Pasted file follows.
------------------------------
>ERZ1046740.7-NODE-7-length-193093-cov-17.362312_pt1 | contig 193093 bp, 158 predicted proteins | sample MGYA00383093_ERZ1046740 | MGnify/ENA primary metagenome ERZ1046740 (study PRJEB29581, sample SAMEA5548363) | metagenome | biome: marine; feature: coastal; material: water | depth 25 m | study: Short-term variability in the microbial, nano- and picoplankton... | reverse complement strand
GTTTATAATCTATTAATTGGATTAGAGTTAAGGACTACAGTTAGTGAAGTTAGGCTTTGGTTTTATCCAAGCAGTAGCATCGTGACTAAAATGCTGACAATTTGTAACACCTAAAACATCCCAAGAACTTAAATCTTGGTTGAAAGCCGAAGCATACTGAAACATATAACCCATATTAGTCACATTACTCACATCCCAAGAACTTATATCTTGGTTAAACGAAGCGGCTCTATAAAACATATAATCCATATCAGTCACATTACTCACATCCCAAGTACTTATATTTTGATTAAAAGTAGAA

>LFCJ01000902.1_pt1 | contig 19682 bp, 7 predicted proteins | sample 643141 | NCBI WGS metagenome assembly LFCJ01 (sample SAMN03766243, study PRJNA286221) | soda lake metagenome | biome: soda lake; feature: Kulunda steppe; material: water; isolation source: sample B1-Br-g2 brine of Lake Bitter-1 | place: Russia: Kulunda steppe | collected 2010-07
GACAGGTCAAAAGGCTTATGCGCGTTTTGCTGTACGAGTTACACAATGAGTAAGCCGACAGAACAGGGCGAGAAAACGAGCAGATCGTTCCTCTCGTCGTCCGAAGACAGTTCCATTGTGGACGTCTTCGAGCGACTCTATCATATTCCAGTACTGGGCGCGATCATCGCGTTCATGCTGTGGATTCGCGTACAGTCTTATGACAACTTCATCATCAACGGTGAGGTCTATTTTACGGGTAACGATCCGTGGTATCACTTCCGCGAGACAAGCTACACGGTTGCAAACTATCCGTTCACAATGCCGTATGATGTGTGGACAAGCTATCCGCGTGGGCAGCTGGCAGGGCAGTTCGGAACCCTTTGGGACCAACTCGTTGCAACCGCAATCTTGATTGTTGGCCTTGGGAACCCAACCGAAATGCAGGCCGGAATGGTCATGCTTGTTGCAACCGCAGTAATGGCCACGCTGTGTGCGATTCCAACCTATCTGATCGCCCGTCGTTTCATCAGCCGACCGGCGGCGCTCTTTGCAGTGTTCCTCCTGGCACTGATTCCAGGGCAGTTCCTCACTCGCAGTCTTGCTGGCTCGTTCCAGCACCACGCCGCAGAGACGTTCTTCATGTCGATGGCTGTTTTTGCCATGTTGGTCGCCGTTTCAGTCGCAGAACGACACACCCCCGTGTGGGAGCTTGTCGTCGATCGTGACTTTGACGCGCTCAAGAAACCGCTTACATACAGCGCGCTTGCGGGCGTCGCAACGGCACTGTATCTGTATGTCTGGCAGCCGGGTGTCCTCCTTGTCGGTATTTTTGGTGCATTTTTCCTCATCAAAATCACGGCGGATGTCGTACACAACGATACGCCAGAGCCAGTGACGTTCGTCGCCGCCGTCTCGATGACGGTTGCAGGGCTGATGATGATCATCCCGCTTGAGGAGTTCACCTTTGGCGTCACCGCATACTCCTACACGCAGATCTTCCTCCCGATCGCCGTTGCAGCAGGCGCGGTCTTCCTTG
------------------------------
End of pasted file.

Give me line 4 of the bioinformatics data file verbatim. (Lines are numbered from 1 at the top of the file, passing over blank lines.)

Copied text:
GACAGGTCAAAAGGCTTATGCGCGTTTTGCTGTACGAGTTACACAATGAGTAAGCCGACAGAACAGGGCGAGAAAACGAGCAGATCGTTCCTCTCGTCGTCCGAAGACAGTTCCATTGTGGACGTCTTCGAGCGACTCTATCATATTCCAGTACTGGGCGCGATCATCGCGTTCATGCTGTGGATTCGCGTACAGTCTTATGACAACTTCATCATCAACGGTGAGGTCTATTTTACGGGTAACGATCCGTGGTATCACTTCCGCGAGACAAGCTACACGGTTGCAAACTATCCGTTCACAATGCCGTATGATGTGTGGACAAGCTATCCGCGTGGGCAGCTGGCAGGGCAGTTCGGAACCCTTTGGGACCAACTCGTTGCAACCGCAATCTTGATTGTTGGCCTTGGGAACCCAACCGAAATGCAGGCCGGAATGGTCATGCTTGTTGCAACCGCAGTAATGGCCACGCTGTGTGCGATTCCAACCTATCTGATCGCCCGTCGTTTCATCAGCCGACCGGCGGCGCTCTTTGCAGTGTTCCTCCTGGCACTGATTCCAGGGCAGTTCCTCACTCGCAGTCTTGCTGGCTCGTTCCAGCACCACGCCGCAGAGACGTTCTTCATGTCGATGGCTGTTTTTGCCATGTTGGTCGCCGTTTCAGTCGCAGAACGACACACCCCCGTGTGGGAGCTTGTCGTCGATCGTGACTTTGACGCGCTCAAGAAACCGCTTACATACAGCGCGCTTGCGGGCGTCGCAACGGCACTGTATCTGTATGTCTGGCAGCCGGGTGTCCTCCTTGTCGGTATTTTTGGTGCATTTTTCCTCATCAAAATCACGGCGGATGTCGTACACAACGATACGCCAGAGCCAGTGACGTTCGTCGCCGCCGTCTCGATGACGGTTGCAGGGCTGATGATGATCATCCCGCTTGAGGAGTTCACCTTTGGCGTCACCGCATACTCCTACACGCAGATCTTCCTCCCGATCGCCGTTGCAGCAGGCGCGGTCTTCCTTG